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Why Privacy is All But Forgotten - An Empirical Study of Privacy and Sharing Attitude

Lookup NU author(s): Dr Kovila Coopamootoo, Dr Thomas Gross

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This work is licensed under a Creative Commons Attribution-NonCommercial-NoDerivatives 4.0 International License (CC BY-NC-ND).


Abstract

Privacy and sharing are believed to share a dynamic and dialectical tension, where individuals have competing needs to be both open and closed in contact with others [8]. Online, technology can impact this dy- namic process [68]. Indeed, a number of researchers ob- served that users’ stated privacy attitude do not match their behavior [2, 3, 23, 30, 64, 81]. In these studies privacy attitude is compared with behavior via a num- ber of concepts related to privacy. While it is known in psychology that attitudes are multidimensional con- structs [10, 15, 76], the question arises whether the user ambivalence with regards to privacy is due to different or contradictory cognitive and affective components of privacy and sharing attitude. We conducted an empirical study to investigate the dif- ference between privacy attitude and sharing attitude. A US sample of N = 60 MTurk workers was assigned to two groups and asked to describe in a 250-word free- form response what [privacy/sharing] online means for them. Responses were coded in quantitative content analysis. The presence and frequency of codes were com- pared across conditions. Emotions and relationships to other parties were evaluated as predictors for a discrim- inative logistic regression classifying both attitudes. We found that privacy and sharing attitude differ signif- icantly across a number of the extracted codes. Partic- ipants in privacy attitude were significantly more likely to express fear and significantly less likely to express happiness. For sharing attitude the reverse is true. We found that a discriminant logistic regression on a tone analysis of the participants’ responses offers excellent discrimination between privacy and sharing attitude. We cross-validated this classifier with another sample of N′ = 54. The observed differences contribute an un- derstanding of user states in privacy (and sharing) sit- uations online and has implications for both privacy re- search and practice.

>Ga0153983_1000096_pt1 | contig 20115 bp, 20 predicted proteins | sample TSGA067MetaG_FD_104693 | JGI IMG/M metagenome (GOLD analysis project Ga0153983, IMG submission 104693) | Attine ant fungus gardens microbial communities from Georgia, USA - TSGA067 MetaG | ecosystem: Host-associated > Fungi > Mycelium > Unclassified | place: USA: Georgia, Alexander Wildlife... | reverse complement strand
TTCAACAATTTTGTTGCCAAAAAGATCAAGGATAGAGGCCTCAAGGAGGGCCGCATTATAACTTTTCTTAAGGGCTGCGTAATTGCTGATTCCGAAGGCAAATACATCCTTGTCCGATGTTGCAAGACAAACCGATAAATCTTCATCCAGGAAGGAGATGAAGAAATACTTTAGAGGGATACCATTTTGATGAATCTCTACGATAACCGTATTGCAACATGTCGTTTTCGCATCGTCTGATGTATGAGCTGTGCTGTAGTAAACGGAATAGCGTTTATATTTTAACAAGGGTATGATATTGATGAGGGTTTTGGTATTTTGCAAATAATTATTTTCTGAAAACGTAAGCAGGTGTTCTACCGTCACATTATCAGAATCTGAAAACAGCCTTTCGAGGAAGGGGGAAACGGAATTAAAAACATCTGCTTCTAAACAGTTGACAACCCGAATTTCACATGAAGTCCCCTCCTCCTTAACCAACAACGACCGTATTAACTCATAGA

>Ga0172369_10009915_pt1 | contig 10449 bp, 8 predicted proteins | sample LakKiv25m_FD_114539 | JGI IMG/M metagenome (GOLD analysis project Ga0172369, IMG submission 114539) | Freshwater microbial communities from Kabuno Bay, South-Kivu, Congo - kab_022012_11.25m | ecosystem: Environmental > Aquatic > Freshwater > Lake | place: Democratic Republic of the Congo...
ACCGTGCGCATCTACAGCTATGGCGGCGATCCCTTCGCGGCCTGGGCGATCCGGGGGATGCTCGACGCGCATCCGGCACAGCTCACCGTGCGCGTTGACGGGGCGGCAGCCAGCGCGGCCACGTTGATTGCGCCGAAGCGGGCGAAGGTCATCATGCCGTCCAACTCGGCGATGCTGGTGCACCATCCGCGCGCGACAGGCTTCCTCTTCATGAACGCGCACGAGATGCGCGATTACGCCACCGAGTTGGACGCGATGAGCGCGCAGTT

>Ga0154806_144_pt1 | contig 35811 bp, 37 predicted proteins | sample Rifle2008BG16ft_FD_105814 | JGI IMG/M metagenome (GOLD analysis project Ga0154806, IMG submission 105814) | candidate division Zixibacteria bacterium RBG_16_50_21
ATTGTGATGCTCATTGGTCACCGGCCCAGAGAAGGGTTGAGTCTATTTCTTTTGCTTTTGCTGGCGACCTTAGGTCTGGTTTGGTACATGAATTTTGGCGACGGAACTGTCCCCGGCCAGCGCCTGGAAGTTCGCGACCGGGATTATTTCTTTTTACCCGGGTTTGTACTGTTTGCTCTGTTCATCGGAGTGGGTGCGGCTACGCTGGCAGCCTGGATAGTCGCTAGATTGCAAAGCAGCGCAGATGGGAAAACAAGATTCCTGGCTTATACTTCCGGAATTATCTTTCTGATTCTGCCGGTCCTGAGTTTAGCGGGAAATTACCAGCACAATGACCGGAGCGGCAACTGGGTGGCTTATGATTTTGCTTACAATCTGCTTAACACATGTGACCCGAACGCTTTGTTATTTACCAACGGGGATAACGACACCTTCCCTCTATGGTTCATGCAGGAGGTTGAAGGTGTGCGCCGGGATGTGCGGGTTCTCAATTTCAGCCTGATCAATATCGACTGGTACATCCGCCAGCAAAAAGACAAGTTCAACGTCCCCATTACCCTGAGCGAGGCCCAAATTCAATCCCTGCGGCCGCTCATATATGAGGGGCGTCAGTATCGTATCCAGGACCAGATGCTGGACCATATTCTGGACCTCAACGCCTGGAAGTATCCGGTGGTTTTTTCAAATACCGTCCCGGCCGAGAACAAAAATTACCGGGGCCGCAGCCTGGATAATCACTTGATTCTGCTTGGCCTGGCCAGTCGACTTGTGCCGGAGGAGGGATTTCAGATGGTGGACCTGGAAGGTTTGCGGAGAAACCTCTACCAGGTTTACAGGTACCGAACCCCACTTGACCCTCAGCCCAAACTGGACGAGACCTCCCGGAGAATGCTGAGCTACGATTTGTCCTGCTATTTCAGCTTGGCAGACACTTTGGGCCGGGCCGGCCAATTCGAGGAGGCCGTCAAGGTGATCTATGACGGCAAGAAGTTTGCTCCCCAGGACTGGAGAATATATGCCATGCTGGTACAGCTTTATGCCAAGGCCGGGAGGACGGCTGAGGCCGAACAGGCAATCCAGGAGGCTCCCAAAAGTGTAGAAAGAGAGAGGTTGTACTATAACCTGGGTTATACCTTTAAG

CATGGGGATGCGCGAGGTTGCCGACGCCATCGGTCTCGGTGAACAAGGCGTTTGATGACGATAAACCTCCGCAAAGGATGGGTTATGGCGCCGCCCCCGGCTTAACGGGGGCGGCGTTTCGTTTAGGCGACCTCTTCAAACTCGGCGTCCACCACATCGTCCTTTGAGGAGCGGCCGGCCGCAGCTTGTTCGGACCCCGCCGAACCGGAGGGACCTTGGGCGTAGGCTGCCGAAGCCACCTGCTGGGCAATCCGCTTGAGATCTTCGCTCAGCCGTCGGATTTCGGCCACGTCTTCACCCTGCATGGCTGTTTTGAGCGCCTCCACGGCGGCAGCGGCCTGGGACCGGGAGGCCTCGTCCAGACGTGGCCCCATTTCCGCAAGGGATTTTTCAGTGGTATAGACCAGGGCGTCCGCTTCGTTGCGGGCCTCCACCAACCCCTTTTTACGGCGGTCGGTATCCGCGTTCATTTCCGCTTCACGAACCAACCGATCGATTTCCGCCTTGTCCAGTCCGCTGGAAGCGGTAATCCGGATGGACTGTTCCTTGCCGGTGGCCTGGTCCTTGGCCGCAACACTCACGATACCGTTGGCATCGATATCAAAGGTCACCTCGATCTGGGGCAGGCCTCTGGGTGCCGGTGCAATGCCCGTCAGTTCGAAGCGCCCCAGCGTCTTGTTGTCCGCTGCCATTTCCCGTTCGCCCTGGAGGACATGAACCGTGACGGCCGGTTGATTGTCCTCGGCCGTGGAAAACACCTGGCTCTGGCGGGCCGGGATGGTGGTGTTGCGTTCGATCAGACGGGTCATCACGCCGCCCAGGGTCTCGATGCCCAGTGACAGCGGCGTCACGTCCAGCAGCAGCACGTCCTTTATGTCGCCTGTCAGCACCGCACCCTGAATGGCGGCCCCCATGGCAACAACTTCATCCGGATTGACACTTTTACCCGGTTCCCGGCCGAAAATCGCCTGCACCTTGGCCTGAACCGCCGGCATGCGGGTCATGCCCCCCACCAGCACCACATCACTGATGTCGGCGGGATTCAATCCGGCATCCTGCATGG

Publication metadata

Author(s): Coopamootoo KPL, Gross T

Publication type: Article

Publication status: Published

Journal: Proceedings on Privacy Enhancing Technologies (PoPETs)

Year: 2017

Volume: 2017

Issue: 4

Pages: 39-60

Print publication date: 02/06/2017

Online publication date: 02/06/2017

Acceptance date: 02/06/2017

Date deposited: 07/12/2017

Publisher: De Gruyter Open

URL: https://doi.org/10.1515/popets-2017-0040

DOI: 10.1515/popets-2017-0040


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